Use the Random to Write

Standard

510-playing-cards-randomI read a poem in a magazine recently by someone famous who shall remain nameless, and it made absolutely no sense. Each line/image seemed random and unrelated to the next.  He/she then wrote an explanation of what the poem meant or what life experience it rose from, and again, it seemed to have nothing to do with the poem.  What a great writing prompt, I thought.  So here it is:

Write ten random sentences. Just look around you and write down ten thoughts that occur as you look. Be sure to get something concrete/physical/visual in each line.  Or if you’ve been writing in the same spot for 100 years and are sick of your surroundings, pick ten random lines from 10 different poems by other people. If you happen to miss-read the lines, even better.

Then write a preposterous explanation of what it all means.  Or, if you like, somehow fashion these 10 lines into a coherent piece, changing them all to make them your own, of course.

This exercise has never failed to generate new material for me. Hope it does the same for you.

About laledavidson

My novel Blue Woman Burning will be published by Running Wild Press in the fall of 2021: "In the cold descending breeze of the Altiplano between Chile and Bolivia, Fallon’s narcissistic mother bursts into flames before her family’s eyes. The inexplicable nature of their loss marks each family member in a different way. For Fallon it is the first step toward adulthood. For her older brother, it is a blow he never recovers from. Thirteen years later, Fallon is about to conquer self-doubt and apply to medical school, when another calamity sends her reeling. The event prompts a cross country search for a truth worth living for. What she discovers changes everything." My stories have appeared in The Collagist, Big Lucks, and Eclectica, among others. I was a finalist for the Franz Kafka Award issued by Doctor T.J. Eckleburg Review as well as the Black Lawrence Chapbook Contest of 2015 and the Talking Writing Award for humorous writing advice. My story “The Opal Maker” was named Wigleaf top 50 (Very) Short Stories of 2015. I am a distinguished professor of writing and recipient of the Chancellor's Award for Excellence in Creative Activity. My opinions are mine alone and do not represent the opinions anyone with whom I am affiliated.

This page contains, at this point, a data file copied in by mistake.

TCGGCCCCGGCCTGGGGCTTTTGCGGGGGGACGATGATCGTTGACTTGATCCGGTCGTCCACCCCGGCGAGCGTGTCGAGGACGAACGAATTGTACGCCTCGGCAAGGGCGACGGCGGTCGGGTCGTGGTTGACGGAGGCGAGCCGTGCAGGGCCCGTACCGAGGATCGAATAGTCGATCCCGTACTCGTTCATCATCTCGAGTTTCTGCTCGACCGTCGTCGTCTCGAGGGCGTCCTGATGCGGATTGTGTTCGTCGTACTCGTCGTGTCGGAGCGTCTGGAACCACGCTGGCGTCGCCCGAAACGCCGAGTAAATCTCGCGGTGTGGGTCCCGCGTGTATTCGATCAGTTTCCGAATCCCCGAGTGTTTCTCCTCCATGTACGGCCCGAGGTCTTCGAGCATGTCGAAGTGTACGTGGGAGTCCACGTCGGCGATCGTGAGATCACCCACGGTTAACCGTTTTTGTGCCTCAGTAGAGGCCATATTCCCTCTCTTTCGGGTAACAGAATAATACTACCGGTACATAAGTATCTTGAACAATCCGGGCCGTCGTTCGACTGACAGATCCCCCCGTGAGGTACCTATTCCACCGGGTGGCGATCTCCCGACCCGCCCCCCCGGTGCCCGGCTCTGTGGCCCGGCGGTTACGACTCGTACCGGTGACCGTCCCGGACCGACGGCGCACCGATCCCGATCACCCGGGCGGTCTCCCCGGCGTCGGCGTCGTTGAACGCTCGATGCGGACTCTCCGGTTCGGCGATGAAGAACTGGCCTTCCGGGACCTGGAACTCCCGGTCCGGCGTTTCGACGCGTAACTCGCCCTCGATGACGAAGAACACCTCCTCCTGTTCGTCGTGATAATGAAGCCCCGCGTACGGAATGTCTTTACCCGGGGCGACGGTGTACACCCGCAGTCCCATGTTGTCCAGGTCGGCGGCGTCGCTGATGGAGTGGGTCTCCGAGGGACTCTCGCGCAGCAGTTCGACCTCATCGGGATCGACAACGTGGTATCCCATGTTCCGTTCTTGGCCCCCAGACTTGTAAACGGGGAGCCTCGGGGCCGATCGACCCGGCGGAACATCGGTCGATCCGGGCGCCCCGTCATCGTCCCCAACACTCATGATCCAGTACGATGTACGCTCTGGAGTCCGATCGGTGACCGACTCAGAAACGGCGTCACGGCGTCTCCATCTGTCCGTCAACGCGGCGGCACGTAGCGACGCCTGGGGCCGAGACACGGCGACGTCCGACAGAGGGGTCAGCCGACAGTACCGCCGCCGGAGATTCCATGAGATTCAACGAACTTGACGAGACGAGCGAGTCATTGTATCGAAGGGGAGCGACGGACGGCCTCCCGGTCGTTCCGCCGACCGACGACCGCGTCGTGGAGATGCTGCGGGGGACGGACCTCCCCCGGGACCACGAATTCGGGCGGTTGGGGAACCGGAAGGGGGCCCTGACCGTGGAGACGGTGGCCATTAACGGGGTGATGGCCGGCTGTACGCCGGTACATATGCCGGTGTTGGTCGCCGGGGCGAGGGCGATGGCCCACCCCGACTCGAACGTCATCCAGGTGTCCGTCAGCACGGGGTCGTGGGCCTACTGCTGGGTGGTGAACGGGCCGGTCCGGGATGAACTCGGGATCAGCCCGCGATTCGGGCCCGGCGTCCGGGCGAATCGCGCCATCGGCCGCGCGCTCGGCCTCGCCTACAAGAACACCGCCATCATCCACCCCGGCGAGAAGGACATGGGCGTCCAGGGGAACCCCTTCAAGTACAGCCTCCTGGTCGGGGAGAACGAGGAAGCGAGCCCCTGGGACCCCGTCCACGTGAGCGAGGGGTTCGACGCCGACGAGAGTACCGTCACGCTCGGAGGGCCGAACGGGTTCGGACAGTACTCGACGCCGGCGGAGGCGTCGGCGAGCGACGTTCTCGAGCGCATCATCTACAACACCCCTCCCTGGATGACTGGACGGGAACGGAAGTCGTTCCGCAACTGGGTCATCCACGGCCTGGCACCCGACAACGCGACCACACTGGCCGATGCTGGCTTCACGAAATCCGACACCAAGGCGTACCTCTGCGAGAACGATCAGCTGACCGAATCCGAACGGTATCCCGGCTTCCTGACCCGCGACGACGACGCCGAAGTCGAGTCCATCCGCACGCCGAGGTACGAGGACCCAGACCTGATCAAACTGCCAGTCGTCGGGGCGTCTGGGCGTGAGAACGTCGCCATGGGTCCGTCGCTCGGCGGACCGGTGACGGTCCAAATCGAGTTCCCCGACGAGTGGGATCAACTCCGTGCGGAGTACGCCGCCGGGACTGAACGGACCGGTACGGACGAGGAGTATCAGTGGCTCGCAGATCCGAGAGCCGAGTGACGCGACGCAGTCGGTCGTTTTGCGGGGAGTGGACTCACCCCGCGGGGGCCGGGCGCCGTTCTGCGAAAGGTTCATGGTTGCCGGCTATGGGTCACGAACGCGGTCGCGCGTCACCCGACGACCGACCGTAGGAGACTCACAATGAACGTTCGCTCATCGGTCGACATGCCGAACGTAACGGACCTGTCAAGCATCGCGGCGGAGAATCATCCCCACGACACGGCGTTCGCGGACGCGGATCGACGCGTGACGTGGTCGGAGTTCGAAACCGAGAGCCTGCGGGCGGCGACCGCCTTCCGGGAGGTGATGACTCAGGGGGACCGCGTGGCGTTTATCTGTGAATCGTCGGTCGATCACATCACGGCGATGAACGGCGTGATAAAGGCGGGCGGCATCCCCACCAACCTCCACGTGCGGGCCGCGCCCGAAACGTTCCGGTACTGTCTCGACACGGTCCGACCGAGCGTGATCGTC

Leave a Reply

Fill in your details below or click an icon to log in:

WordPress.com Logo

You are commenting using your WordPress.com account. Log Out /  Change )

Google photo

You are commenting using your Google account. Log Out /  Change )

Twitter picture

You are commenting using your Twitter account. Log Out /  Change )

Facebook photo

You are commenting using your Facebook account. Log Out /  Change )

Connecting to %s